I hadn't realised this was the first one he did until it was mentioned on here. It's a good while since I've read it but I remember cracking through it and overall it was a good read. The concept of regional British horror anthologies is fun as well, and far better than the 'Ghosts of Somerset' type books you find around here. That particular volume details, amongst other dubious "supernatural" occurrences, the activites of The Knicker Snatching Phantom of Portishead. Of course I've mentioned that purely for academic interest only although now I've typed it I think I quite like that title.
I had no idea it was his first stab at it. It's a near perfect anthology. The stories are finely balanced with each other and the snippets draw it together. I fully agree that the regional selection is just dandy and I have my own theory about the knicker snatcher.
I just finished this book and I found it a marvelous distraction from an unpleasantly busy work week.
It was interesting to read Craig's extended reviews and reflect upon the subjectivity of taste. For me, Eden Phillpotts' "The Iron Pineapple" ranks as the worst of all the tales--I found it unduly labored and ultimately pointless. The tales by "M. H." and H. A. Manhood (another pseudonym?), panned by Craig, were to me delightful for their atmosphere and notations of old Cornish atmosphere. I thought RCH's "Bodmin Terror" was written as a sport and taken as such, I found it most diverting. The author boldly commented in his preface: "This is the result of taking people I know, casting them in bizarre roles, then allowing imagination to do the rest." Presumably he was no longer invited to "Lydia's" parties if she ever read the tale. (Seems unlikely he would have bothered with her parties in the first place, come to think of it.)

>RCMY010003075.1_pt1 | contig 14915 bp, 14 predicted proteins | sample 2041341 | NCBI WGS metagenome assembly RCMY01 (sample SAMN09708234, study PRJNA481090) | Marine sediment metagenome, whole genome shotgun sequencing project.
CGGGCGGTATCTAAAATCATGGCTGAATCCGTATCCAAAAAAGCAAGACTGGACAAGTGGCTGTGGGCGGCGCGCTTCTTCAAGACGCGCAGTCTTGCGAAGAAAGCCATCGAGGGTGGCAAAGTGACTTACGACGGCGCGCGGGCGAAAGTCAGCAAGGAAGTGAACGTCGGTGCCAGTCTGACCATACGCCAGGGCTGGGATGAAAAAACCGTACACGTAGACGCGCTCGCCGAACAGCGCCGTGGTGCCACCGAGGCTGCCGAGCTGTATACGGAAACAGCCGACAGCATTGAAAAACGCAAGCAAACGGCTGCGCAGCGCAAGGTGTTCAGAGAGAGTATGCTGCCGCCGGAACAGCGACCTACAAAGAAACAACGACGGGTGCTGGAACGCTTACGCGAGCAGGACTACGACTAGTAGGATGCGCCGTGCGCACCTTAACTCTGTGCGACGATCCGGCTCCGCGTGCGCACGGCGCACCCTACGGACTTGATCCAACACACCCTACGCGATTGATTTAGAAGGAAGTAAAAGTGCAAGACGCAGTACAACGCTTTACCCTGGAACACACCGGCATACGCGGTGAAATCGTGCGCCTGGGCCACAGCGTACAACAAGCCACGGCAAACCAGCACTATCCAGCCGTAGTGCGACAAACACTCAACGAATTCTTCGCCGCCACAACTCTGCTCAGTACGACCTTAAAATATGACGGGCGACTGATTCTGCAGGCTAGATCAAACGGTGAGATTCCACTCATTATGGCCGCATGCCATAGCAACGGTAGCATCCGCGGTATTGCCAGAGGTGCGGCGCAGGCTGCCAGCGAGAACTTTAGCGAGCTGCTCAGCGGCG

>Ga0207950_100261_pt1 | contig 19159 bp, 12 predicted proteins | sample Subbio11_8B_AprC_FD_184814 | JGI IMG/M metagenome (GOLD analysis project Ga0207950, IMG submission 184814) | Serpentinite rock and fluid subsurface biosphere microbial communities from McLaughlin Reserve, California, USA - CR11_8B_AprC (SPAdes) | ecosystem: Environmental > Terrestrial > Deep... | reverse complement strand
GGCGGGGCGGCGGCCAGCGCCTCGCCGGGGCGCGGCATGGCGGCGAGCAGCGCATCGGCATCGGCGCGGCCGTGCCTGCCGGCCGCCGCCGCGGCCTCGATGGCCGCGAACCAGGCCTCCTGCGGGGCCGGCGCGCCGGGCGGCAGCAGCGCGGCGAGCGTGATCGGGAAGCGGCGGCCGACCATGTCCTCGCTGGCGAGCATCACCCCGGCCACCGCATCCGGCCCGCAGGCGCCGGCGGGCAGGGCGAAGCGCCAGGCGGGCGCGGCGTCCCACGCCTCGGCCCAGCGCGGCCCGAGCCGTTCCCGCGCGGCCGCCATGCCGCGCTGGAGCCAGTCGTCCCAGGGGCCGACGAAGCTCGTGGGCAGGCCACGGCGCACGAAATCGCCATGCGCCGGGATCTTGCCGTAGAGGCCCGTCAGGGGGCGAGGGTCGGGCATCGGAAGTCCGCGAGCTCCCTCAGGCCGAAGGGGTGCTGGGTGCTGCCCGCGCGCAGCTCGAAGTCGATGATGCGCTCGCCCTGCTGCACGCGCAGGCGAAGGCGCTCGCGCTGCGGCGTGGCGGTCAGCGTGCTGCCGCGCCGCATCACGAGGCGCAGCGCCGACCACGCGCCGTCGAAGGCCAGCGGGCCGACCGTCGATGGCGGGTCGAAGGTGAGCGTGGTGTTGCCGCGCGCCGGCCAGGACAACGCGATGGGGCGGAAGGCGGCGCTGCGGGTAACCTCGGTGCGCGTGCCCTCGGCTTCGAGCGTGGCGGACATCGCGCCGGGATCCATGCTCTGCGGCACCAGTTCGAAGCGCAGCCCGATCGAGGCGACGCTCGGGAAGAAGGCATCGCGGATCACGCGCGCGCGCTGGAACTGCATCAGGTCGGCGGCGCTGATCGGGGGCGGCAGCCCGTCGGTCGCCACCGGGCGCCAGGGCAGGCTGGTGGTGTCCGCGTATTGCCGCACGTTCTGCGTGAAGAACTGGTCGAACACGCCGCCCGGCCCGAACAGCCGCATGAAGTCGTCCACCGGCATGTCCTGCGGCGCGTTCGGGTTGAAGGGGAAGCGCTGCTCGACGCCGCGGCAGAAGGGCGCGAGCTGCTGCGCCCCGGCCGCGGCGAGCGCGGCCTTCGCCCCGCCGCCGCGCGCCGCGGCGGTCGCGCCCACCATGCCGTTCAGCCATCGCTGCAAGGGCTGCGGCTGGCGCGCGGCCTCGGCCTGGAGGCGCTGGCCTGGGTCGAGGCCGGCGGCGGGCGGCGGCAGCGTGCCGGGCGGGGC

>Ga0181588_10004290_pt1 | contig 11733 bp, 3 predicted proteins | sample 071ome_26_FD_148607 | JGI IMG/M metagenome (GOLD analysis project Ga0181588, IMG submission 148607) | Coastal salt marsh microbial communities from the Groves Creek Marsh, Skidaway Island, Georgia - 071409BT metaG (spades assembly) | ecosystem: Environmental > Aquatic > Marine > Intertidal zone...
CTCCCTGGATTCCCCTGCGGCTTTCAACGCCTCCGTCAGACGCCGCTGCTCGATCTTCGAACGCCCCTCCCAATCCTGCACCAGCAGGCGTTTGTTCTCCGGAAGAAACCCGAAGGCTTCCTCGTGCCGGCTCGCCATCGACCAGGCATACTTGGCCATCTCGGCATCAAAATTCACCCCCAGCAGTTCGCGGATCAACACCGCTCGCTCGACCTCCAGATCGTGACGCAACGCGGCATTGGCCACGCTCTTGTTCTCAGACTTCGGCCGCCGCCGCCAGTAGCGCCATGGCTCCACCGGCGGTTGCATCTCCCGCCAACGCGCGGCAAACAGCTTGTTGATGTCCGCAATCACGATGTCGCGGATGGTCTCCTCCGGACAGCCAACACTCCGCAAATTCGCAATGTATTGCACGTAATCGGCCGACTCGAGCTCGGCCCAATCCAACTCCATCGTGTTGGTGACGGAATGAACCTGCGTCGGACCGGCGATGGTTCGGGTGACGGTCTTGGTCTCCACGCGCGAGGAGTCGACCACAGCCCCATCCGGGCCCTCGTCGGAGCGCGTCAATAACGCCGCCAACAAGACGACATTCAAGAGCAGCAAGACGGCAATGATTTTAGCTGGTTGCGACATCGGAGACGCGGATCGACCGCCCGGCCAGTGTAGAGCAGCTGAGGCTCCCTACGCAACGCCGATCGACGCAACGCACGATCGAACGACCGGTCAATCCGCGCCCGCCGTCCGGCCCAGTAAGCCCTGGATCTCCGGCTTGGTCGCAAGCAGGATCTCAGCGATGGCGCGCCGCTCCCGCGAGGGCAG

"All Soul's Night" was another highlight, again for the atmosphere, both of Oxford and the haunted old mansion. Never knew A. L. Rowse wrote tales.
Another discovery I owe to this volume is R. Ellis Roberts, whose "The Narrow Way" reminded me of anecdotes I have been told from Catholic friends of priests successfully carrying out curses, sometimes from the church altar in the midst of a service. I would love to find a copy of his 1923 story collection, The Other End. According to a blog entry (which reads like a reprint of an old review), citing a story from this book:
In "The Great Mother," Hugh Flinders asks his friend: “Would it surprise you to know that the old worship goes on? That hills near here are still sacred to Apollo? That groves are still dedicated to Diana, and woods to Pan? I don't mean stupid revivals like old Taylor's: I mean survivals of the old faith among the old people ‑ people to whom Christ and the saints are less direct of access than earth-stained Pan, gross Priapus, or even Jupiter of the storm. For months now I have resisted and I can resist no longer. I am going to the grove tonight: and I should like you to come too, it you will. Will you?”
Equally worthy of note is the 1871 volume compiled by Robert Hunt, Popular romances of the West of England, excerpts of which are interleaved amongst the stories and provide marvelous bits of old Cornish folklore to savor in the mix.
The standout story in the book for me was "The Birds." I think I had read it in a collection of horror tales by women writers back in the mid 1970s, but the story's brilliance was lost on me at the time. Again, reading this makes me inclined to track down a copy of Daphne du Maurier's story collection The Apple Tree. She clearly had strings to her bow far different from the sometimes jejune ballads of Manderley and Frenchman's Creek.
I have copies of Welsh Tales of Terror and Scottish Tales of Terror from Fontana on order and will report as time permits--my time for reading is erratic and intermittent.